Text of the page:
“Ageism is pretty rampant and unchecked too. Partly because to speak out against ageism exposes you as an elder, and nobody wants to admit to that… because of ageism. You see the dilemma there?”

As if there weren’t enough challenges in our industry these days, the advent of the use of AI has become a rapidly rising concern for Integrated Media. We know the concerns on the programming side of the industry (loss of jobs and authenticity), but how does it apply to Marketing and PR? Cassis says like research in the industry, evaluate with your gut, but it’s not the bible. “Is it cheating if I ask AI to write a quote for a press release? There are a lot of errors in AI’s answers,” she says. “At this stage of its development, at best it can be a thought-starter. I trust myself and my clients more than I trust AI to know the nuanced differences between stations with the same format or companies that offer products and services to stations. Not only does every station have its own voice, but so does every company, executive, and air personality. I make sure I tap into that when writing a press release or marketing piece.”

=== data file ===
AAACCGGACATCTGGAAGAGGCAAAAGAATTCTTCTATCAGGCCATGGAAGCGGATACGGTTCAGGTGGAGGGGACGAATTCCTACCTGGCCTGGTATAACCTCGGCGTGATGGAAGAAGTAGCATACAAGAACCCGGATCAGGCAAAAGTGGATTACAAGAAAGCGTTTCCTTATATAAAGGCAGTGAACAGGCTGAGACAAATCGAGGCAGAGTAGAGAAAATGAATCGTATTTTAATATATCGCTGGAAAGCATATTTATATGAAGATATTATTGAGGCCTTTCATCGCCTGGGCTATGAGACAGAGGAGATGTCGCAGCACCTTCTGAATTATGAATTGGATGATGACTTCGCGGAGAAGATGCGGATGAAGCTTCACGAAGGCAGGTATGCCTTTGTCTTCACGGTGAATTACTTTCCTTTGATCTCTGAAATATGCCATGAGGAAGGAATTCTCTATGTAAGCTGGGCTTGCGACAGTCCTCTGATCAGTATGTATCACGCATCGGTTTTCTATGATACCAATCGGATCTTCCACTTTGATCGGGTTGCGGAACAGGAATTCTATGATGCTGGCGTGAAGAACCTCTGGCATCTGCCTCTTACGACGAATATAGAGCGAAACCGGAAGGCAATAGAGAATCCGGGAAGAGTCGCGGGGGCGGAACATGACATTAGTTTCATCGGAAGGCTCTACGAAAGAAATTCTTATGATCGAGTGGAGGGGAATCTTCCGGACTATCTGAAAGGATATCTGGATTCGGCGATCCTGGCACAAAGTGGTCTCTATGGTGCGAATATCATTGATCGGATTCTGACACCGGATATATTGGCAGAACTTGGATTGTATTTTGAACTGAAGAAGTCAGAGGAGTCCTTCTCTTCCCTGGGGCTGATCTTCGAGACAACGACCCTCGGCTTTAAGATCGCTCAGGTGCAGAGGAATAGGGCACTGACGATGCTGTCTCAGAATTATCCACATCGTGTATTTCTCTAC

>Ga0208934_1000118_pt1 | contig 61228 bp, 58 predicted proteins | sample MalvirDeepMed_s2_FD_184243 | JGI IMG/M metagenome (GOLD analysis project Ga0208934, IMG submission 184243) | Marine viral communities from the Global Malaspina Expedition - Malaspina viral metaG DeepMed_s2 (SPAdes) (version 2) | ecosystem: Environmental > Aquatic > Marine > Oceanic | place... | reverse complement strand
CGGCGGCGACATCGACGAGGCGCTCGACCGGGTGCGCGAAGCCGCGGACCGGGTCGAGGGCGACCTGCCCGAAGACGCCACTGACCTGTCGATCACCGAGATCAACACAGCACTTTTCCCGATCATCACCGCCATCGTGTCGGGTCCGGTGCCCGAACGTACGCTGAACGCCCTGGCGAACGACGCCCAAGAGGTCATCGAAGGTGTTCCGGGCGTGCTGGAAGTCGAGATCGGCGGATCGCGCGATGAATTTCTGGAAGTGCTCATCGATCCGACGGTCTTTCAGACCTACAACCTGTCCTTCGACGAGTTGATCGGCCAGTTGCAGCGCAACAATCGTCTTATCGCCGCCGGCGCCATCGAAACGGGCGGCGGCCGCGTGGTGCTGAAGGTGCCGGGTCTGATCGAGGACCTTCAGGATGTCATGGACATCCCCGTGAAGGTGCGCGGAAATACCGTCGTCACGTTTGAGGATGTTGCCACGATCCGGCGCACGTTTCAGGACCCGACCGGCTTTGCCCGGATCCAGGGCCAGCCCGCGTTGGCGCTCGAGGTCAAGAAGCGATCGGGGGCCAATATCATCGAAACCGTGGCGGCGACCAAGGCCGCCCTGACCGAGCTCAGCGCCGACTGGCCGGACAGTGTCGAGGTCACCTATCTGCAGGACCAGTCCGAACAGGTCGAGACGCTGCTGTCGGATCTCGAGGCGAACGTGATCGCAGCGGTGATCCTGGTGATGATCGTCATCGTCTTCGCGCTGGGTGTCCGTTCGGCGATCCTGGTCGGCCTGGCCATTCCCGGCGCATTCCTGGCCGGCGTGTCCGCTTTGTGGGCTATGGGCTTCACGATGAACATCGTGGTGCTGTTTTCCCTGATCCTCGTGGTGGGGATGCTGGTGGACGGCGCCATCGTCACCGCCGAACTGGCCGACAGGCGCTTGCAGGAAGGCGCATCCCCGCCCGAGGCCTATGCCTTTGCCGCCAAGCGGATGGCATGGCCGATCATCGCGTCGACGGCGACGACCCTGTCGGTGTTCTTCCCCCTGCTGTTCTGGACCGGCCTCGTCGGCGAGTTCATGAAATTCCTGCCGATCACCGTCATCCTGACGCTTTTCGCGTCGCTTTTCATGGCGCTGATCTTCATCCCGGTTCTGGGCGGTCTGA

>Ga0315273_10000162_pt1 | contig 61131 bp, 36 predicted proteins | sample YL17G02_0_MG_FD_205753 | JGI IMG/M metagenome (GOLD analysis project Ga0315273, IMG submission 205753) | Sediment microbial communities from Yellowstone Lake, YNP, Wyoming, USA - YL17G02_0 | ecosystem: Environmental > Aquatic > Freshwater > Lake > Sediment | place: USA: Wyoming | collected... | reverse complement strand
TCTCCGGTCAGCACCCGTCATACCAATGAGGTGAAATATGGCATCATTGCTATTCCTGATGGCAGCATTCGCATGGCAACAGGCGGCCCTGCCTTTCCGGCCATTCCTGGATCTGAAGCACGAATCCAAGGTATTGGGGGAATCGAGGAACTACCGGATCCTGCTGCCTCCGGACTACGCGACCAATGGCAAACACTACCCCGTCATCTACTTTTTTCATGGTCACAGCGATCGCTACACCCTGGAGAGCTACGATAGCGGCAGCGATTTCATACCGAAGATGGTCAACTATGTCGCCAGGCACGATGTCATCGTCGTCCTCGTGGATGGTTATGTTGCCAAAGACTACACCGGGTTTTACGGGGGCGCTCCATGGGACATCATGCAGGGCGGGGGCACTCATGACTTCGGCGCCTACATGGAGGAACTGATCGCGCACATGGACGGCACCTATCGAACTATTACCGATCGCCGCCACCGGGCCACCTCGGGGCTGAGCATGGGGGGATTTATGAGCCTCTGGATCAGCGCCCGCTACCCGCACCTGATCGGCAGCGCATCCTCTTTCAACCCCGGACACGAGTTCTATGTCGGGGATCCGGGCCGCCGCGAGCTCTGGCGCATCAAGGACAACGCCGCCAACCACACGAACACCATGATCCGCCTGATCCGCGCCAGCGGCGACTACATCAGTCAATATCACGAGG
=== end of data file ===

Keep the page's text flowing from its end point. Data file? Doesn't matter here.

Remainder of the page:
What keeps Cassis up at night? “I worry that we’re not moving fast enough on finding ways to monetize platforms beyond radio. Some stations have nailed it, but many are still figuring it out. I have no doubt that radio will succeed, but we need to speed it up, which means taking chances.”

And the million-dollar question for single working moms: how does she find balance? “I’m not sure I have,” says Cassis. “I was lucky. I had the best babysitter on the planet, who was with me for 14 years. I look back and there were times I was in a meeting or on a business trip when I should have been with my daughter. But there are also times I was with my daughter when I should have been at a meeting. You do the best you can. What I have learned is to think about what you will regret when you’re on your deathbed. It won’t be a missed meeting!”

Follow Renee Cassis on Facebook and LinkedIn: www.linkedin.com/in/reneecassis.

Charese Fruge’ is an award-winning Content, Broadcast, and Marketing executive with over 20 years of experience in markets like Los Angeles, San Francisco, Houston, San Diego, and Las Vegas. As the owner of MC Media, she works with radio brands and individual talents, especially young women, helping them grow their brands and negotiate on their own behalf. Find her at @MCMediaOnline. See more Women to Watch here.